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Departmental Colloquium


Tokai-to-Kamioka: Beaming Neutrinos from Sea to Sea

Alysia Marino
University of Toronto

Time
 
Wed. December 12, 2007     1:30 PM     Stirling A

Abstract
 

Over the past decade compelling evidence has emerged that neutrinos have non-zero masses and that neutrinos change from one flavour to another. Intense neutrino beams generated by particle accelerators are now being used in order to more precisely probe the spectrum of neutrino masses and mixing.

This talk will focus on the Tokai-to-Kamioka (T2K) experiment, now under construction in Japan, which will study a beam of muon neutrinos produced at J-PARC on the east coast of Japan. With two neutrino detectors, one located near the origin of the beam, and another detector located 295 km away, T2K will look for the disappearance of muon neutrinos and the appearance of electron neutrinos over a long distance. T2K will begin taking data in 2009. The current status, physics goals, and future measurement potential of T2K will be presented.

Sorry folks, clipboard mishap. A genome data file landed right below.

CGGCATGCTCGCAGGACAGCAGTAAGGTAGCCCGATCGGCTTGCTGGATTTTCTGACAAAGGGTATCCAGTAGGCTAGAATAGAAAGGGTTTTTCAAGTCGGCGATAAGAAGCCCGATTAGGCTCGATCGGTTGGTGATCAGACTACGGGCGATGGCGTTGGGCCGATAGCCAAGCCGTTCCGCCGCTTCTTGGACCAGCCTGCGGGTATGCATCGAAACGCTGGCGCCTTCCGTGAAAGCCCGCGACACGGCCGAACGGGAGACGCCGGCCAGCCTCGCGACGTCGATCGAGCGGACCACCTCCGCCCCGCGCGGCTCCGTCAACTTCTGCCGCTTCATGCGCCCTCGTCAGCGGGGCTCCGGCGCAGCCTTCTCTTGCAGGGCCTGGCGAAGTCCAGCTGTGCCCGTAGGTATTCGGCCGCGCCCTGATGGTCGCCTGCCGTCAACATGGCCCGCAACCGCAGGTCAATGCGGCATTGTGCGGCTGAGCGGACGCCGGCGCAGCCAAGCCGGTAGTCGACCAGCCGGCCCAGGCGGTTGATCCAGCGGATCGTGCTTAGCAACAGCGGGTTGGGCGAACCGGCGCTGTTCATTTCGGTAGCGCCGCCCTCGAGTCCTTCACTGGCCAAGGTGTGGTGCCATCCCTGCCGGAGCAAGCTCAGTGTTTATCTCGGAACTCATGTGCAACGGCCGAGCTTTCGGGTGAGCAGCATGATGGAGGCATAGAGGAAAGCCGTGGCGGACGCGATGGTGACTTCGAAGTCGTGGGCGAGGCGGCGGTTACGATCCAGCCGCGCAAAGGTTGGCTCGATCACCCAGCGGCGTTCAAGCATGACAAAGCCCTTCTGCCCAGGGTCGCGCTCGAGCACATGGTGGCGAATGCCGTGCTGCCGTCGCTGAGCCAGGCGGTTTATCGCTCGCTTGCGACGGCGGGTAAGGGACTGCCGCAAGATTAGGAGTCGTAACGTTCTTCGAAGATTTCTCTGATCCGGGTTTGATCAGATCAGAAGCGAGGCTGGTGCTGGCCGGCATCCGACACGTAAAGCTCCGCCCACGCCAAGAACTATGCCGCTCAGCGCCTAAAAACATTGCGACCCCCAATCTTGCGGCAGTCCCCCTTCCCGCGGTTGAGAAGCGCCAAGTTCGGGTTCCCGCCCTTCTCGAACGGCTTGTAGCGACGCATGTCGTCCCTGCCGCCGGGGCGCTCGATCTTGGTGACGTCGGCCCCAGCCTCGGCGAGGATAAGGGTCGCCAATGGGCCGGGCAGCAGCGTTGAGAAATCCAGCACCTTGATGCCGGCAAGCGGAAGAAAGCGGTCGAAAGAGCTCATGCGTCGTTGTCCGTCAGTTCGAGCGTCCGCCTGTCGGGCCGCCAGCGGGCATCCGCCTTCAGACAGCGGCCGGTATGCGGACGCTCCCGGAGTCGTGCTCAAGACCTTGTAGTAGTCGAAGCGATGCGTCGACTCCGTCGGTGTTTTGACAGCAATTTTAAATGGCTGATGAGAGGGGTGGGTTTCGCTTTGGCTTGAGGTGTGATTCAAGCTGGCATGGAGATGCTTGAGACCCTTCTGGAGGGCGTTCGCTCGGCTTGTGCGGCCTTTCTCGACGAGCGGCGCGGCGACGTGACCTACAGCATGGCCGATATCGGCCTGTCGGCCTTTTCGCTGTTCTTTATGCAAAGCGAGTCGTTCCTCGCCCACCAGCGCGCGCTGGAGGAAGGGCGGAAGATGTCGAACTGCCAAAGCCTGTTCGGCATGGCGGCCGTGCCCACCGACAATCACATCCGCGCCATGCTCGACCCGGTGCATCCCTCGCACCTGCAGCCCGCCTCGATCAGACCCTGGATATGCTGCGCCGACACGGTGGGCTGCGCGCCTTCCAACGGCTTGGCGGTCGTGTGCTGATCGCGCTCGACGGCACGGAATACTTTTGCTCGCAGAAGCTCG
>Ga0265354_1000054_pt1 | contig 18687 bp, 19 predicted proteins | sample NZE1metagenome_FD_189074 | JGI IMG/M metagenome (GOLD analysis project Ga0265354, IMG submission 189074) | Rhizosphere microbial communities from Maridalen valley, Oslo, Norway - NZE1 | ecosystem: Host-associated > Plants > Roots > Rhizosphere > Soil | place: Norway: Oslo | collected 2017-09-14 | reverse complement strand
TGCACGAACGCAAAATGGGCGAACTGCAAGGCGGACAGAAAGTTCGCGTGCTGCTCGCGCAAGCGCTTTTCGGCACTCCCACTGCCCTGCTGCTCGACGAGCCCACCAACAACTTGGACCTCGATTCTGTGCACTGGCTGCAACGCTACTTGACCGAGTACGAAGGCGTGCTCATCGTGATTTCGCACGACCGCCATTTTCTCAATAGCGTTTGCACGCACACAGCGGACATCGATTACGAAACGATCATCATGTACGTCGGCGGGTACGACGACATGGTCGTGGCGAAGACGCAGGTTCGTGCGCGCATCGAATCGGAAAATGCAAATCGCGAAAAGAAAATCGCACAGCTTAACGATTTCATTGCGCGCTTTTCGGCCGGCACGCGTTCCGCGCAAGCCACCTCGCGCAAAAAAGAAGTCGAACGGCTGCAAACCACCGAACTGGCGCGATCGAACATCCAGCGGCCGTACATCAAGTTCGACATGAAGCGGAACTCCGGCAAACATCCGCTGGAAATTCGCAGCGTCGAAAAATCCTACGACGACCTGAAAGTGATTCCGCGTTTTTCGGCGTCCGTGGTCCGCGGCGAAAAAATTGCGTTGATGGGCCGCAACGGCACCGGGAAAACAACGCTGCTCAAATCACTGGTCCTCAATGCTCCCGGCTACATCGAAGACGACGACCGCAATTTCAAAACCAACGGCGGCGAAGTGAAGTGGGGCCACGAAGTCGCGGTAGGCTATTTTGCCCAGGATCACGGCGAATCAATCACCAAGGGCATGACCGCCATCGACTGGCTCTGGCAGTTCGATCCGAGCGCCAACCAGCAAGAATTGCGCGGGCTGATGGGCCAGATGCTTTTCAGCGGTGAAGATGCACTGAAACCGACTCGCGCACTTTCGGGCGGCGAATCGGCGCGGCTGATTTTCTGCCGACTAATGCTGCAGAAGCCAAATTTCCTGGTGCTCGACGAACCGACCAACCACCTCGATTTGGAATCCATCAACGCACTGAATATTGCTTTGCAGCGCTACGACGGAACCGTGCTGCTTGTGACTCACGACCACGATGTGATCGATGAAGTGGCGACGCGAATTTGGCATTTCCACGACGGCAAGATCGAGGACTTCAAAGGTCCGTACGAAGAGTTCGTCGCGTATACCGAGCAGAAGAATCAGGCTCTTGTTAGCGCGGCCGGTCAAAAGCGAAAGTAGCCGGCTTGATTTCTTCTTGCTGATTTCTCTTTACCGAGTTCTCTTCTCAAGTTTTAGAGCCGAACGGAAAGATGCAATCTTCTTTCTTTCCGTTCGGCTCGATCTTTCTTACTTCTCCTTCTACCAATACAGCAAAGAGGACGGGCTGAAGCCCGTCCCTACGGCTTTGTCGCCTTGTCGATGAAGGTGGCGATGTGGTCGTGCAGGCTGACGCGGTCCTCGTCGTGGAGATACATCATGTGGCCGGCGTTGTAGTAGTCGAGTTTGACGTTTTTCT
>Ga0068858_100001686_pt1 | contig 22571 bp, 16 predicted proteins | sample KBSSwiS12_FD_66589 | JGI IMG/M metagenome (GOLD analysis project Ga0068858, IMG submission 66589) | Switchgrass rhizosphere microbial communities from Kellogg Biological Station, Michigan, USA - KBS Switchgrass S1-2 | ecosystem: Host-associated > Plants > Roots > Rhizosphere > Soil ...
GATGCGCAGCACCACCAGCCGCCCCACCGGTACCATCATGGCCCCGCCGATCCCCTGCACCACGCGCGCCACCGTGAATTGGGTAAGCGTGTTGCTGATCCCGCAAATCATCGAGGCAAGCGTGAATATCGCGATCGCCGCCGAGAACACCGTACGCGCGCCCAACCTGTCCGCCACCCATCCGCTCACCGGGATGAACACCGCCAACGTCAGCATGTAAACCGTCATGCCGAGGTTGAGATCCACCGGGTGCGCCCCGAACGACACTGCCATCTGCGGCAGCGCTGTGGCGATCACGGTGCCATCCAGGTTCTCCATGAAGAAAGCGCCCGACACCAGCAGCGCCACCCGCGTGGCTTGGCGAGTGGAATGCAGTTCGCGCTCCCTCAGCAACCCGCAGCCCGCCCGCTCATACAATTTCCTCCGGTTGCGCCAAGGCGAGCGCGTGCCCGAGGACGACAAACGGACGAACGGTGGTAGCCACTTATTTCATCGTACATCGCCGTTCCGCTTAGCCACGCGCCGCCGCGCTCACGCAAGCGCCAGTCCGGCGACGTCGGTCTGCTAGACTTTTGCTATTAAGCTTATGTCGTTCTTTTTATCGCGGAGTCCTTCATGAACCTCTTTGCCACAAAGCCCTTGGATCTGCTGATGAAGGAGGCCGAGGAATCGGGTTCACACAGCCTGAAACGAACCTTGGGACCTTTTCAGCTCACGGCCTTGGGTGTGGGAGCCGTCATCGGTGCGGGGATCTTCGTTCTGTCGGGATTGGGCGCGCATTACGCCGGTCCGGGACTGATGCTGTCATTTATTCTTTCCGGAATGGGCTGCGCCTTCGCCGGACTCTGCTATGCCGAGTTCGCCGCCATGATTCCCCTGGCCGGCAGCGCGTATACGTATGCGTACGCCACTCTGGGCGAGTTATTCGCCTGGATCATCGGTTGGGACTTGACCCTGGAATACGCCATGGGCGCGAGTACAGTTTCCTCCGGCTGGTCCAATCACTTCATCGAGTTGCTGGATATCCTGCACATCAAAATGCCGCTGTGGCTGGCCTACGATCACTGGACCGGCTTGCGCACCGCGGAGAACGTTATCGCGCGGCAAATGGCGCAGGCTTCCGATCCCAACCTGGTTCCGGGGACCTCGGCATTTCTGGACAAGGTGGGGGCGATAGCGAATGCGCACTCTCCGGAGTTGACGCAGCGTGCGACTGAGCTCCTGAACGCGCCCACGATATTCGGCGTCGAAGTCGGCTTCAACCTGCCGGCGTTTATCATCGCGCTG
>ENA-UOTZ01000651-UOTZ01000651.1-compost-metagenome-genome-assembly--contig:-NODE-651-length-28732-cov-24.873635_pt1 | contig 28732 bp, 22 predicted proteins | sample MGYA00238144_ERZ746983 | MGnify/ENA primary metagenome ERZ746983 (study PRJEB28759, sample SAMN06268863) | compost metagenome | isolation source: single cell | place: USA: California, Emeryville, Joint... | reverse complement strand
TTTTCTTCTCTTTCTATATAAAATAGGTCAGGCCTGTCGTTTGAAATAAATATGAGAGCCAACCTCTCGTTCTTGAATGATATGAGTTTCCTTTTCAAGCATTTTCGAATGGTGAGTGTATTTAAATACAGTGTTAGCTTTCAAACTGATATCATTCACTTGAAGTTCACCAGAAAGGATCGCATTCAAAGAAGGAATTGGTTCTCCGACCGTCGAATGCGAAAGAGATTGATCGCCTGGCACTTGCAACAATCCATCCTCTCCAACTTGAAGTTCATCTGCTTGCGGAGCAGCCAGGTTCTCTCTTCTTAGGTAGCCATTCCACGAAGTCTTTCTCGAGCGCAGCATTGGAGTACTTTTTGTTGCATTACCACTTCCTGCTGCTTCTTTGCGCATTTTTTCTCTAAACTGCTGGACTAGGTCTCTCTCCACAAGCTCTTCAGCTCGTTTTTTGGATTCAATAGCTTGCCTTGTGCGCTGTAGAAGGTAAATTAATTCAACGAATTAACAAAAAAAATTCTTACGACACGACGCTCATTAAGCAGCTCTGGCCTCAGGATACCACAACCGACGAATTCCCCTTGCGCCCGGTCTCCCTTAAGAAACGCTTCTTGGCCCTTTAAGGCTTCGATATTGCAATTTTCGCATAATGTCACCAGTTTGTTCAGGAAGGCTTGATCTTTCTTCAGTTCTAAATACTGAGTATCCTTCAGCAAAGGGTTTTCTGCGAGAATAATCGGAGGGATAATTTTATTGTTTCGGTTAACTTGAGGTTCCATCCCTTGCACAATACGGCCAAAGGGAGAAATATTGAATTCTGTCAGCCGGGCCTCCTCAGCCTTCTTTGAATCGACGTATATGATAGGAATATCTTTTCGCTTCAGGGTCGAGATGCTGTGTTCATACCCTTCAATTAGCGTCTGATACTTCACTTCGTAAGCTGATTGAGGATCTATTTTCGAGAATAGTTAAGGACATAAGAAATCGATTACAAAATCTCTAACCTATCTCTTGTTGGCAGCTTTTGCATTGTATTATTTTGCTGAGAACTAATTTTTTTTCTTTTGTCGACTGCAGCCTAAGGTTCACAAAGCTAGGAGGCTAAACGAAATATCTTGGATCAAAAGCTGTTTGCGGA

Dr Marino is a short-listed candidate for the faculty position in Experimental Particle Astrophysics. She will be in the Department on Wednesday December 12 and Thursday December 13.

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